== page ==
Pat Forde of Yahoo! Sports lays out the dire situation in the NCAA enforcement division.
The NCAA enforcement division – the most scrutinized, controversial and perhaps vital part of the entire organization – is in crisis mode. It is short-handed. It is suffering from an alarming brain drain and morale deficit. It has been beaten into a corner by the backfired Miami football investigation and subsequent fallout.
The overarching purpose of the NCAA’s existence is to facilitate a collective set of rules and standards for schools and athletic teams to compete intercollegiately. It goes beyond simple rules, though. The NCAA is the governing body for intercollegiate athletics in determining championships in sports, and it does this by standardizing athletic seasons and schedules and facilitating championship structures.
However, if your school wants to play and compete for those coveted championships, it has to follow specific guidelines in the interest of equality and fairness. This means no skirting the rules to get a leg up, no breaking of rules, no cheating. Basic baselines for student-athletes like qualifications to attend college and maintaining baseline GPA in college classes. Baselines for schools and teams such as restrictions on practices, scholarships, roster sizes, schedules, outside contact with boosters and financiers.
There are a lot of schools – 120 just in the Football Bowl Subdivision (FBS) – under the NCAA umbrella. So what are some of the problems?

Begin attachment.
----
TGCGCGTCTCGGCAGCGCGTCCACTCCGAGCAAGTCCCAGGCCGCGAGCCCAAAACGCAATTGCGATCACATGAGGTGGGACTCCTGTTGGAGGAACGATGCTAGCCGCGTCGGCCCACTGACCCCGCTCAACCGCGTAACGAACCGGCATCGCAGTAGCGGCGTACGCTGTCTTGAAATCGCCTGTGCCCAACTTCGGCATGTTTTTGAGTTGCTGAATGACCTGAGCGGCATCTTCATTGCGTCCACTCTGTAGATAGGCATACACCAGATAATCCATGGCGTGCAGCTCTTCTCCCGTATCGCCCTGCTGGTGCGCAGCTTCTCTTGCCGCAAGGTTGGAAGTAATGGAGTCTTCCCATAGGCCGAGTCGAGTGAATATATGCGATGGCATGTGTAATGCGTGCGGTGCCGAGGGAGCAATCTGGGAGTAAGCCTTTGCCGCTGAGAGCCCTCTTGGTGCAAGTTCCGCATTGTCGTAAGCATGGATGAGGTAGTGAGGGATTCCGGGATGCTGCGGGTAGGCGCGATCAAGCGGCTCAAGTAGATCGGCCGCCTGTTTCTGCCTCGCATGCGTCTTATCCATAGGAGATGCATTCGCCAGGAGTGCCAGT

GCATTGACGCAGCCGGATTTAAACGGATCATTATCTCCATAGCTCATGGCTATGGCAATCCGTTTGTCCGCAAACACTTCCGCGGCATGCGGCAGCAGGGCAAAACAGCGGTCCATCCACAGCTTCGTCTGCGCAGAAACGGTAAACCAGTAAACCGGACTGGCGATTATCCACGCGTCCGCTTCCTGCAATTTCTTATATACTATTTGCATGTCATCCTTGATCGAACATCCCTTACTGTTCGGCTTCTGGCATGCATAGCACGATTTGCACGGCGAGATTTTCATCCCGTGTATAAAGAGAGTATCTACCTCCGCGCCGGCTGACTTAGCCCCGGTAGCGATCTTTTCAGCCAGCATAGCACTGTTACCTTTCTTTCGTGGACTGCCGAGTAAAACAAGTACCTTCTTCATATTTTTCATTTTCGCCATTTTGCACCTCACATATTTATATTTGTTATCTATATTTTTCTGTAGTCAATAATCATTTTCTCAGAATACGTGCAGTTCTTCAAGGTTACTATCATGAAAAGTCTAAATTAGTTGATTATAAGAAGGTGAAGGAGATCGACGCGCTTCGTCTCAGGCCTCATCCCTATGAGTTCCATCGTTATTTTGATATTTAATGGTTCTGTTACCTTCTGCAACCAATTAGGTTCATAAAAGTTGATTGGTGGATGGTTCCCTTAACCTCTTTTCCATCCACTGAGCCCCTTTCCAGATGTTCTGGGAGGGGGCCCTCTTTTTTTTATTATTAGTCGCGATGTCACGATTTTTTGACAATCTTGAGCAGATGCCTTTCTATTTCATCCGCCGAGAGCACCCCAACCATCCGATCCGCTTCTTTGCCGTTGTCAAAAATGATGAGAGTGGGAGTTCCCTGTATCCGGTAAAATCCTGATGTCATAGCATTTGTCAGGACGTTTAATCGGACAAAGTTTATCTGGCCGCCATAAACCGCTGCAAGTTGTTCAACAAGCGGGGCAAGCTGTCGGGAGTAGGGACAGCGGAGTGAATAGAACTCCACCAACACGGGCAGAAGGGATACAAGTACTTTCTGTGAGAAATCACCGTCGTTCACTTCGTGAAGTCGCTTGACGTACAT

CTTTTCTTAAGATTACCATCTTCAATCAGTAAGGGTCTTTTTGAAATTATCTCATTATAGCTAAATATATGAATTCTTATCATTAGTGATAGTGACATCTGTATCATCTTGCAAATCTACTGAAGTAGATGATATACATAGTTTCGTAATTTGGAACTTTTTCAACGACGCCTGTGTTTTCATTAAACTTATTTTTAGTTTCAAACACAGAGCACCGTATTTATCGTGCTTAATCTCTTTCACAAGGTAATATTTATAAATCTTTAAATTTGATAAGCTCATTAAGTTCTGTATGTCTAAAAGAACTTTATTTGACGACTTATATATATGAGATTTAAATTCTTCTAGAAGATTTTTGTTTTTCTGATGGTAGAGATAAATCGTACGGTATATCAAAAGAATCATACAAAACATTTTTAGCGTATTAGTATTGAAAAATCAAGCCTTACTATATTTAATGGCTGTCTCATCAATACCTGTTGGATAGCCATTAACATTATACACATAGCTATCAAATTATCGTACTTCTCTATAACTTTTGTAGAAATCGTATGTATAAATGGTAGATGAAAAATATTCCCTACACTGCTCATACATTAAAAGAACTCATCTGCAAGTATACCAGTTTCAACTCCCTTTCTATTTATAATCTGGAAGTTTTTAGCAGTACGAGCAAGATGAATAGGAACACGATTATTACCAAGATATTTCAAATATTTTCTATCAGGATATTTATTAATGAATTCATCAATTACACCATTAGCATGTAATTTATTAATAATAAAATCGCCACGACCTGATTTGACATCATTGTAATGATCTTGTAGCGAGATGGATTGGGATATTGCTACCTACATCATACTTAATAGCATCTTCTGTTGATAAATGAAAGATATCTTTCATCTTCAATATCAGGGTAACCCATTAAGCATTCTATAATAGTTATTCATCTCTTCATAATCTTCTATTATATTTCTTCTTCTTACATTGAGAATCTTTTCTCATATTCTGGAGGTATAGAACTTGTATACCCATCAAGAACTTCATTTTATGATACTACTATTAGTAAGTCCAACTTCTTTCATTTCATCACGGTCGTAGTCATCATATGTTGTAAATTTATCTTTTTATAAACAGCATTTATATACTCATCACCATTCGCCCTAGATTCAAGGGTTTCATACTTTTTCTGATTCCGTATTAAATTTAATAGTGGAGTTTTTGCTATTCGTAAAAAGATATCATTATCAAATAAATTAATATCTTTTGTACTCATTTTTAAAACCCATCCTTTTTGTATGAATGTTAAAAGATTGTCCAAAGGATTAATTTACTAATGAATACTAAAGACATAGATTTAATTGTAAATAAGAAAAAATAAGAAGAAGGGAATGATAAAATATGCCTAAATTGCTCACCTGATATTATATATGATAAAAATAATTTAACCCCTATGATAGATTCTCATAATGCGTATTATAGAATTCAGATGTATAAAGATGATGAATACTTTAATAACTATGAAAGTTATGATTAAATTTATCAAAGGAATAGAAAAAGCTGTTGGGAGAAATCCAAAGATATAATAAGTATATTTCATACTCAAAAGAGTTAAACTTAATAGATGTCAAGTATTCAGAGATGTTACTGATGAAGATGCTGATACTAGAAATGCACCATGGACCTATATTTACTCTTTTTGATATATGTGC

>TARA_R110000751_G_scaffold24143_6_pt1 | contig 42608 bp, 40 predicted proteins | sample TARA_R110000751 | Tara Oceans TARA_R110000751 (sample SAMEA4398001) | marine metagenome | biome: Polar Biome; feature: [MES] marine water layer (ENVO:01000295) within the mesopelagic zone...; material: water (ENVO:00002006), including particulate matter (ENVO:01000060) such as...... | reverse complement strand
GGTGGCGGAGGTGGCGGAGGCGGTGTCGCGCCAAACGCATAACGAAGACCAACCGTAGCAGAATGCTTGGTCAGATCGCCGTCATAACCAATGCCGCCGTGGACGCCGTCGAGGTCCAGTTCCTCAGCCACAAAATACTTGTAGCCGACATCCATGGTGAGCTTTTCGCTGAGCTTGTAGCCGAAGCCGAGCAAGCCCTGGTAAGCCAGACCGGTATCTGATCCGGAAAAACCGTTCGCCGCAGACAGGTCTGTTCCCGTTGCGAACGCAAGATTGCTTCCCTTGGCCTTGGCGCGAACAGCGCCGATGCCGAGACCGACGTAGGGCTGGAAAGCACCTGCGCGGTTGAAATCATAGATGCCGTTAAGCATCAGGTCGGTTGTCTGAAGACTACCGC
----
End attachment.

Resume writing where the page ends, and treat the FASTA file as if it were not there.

It has lost its leader in (former NCAA Vice President of Enforcement Julie Roe) Lach, who was hand-picked by (NCAA President Mark) Emmert to succeed David Price and continue leading the NCAA into a new era of enforcement.
Eight veterans lost in less than two years, most of them boots-on-the-ground investigators. And everyone expects more to come, as morale plummets and a siege mentality takes hold in Indianapolis.
Tuesday, it announced that enforcement was seeking to make five hires – a significant number of openings in a department that normally has a staffing of 60.
High turnover with already low staffing numbers to cover oodles of schools. The temptation for schools to cheat is higher than ever, because the money being chased is higher than ever and the available enforcement eyes are starting to dwindle.
In organizations that properly apply Lean thinking as an operational philosophy, there is a difference between basic auditing and rule enforcement. Processes and results should be audited for adherence to best practices (and questions should be asked when best practices are not followed, which isn’t always a bad thing), but basic employment and participation rules (especially those relevant to safety and conduct) should be governed via audit and enforced.
Processes can be nebulous, because improvement is nebulous. Rules should be relatively binary – if you violate this rule, this is the penalty (save for special circumstances, I suppose).
However, the NCAA’s set of rules and standards is being shown to be not binary, behind in the times/not keeping up with technology, and underenforced because the enforcers are underequipped to handle the workload.
Organizations demonstrate an issue’s importance by providing adequate resources and attention to it. The NCAA and Mark Emmert are doing neither to suggest that adherence to the NCAA’s guidelines is a priority.